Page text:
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St. Baldrick’s Researcher Developing New Targeted Therapies for Ewing Sarcoma

by Rebecca Bernot, St. Baldrick's Foundation
December 2, 2013

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There are things we can do that will increase our risk for cancer later in life, like tanning and smoking cigarettes. But childhood cancer is a different story.

Pediatric cancers are caused by genetic mutations. “However, since these mutations are unique to pediatric cancer, unique drugs need to be developed to treat these cancers,” explains Patrick Grohar, M.D., Ph.D., assistant professor of pediatric hematology-oncology at Vanderbilt University and a St. Baldrick’s research grant recipient.

Dr. Grohar is working to develop new drugs that target one particular mutation found in Ewing sarcoma tumors, ultimately yielding more effective and less toxic treatments for this form of childhood cancer.

The Ewing sarcoma mutation

Some cancers are characterized by a series of genetic mutations, but Ewing sarcoma tumors don’t have a lot of mutations, according to Dr. Grohar. His research is focused on one particular mutation called EWS-FLI1.

“This is really the key mutation,” Dr. Grohar explains. “We believe that it does everything that gives cancer a bad name: it causes the cells to grow in an unrestricted fashion, it causes them to spread throughout the body in a process called metastasis, and it also helps protect the cancer from chemotherapy.”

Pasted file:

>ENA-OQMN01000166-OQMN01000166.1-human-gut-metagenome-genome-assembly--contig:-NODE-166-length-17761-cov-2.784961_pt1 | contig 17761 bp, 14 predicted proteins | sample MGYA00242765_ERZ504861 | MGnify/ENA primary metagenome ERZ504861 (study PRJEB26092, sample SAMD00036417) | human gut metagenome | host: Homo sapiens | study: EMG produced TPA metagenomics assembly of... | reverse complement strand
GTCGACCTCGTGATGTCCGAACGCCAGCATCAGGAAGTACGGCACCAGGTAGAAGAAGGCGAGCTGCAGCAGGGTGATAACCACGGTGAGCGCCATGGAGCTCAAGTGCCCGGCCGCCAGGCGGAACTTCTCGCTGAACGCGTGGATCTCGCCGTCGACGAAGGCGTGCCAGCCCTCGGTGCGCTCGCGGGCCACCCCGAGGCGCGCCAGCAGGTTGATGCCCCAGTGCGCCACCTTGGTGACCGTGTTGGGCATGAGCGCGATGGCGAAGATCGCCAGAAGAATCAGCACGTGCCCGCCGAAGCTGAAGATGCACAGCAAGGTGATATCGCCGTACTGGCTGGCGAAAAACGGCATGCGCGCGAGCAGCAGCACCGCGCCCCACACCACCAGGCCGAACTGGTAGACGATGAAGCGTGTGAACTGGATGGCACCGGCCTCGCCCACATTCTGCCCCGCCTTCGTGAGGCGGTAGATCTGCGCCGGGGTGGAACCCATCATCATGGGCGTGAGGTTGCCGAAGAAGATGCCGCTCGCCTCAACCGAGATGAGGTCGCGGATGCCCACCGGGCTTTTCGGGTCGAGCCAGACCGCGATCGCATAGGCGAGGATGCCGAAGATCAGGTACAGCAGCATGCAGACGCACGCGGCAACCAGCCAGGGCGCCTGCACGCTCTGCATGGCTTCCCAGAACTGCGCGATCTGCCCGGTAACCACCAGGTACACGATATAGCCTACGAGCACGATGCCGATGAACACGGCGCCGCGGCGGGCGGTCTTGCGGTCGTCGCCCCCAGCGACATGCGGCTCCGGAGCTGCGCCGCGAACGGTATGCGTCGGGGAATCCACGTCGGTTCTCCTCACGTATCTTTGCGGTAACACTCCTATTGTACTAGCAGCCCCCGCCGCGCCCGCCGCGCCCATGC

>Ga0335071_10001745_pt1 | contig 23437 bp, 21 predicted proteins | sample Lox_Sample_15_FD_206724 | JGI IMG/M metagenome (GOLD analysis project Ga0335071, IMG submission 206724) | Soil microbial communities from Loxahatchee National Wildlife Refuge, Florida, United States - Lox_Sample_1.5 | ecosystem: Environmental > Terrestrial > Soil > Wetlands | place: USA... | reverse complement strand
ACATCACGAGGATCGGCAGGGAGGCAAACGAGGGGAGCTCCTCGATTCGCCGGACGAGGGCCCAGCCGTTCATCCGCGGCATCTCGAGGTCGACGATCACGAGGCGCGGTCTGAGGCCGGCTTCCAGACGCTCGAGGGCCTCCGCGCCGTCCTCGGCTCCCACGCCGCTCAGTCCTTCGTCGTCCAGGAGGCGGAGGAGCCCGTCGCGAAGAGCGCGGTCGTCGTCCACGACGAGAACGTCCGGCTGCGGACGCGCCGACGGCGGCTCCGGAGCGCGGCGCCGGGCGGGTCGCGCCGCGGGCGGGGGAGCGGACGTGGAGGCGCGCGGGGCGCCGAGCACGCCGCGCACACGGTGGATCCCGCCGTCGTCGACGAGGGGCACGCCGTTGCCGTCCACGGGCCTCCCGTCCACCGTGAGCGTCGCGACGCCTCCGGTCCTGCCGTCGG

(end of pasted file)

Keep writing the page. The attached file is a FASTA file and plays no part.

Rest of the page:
This mutation results from a chromosomal translocation, where a piece of a chromosome breaks off and changes places with another chromosome. So Dr. Grohar and his team turned their attention to a drug called trabectedin, which has proven successful in treating a variety of sarcomas that have chromosomal translocations. Trabectedin is used in treatment for soft tissue sarcomas in Europe, and it is currently in clinical trials for a variety of adult cancers in the United States.

In the past, trabectedin was given to kids in a Phase I clinical trial and it looked promising: Of the three patients with Ewing sarcoma enrolled in the trial, one had a complete elimination of his tumor and the others also had a positive response.

But the drug failed in the following Phase II clinical trial.

“We believe the reason it didn’t work is because it was too toxic,” Dr. Grohar says.

A new compound


Dr. Grohar in the lab. Photo by Daniel Dubois, Vanderbilt University.

The goal in drug development is to strike a balance between efficacy and toxicity, Dr. Grohar explains. In other words, doctors need to be able to give the patient enough of the drug that it does what it’s supposed to do, but not so much that it poisons them.

While trabectedin was deemed not good enough to advance to the next phase of clinical trials, Dr. Grohar still felt there was something worth pursuing. So he asked PharmaMar, the company that developed trabectedin, if they had any other drugs similar to trabectedin that he could test to see if they worked better for Ewing sarcoma.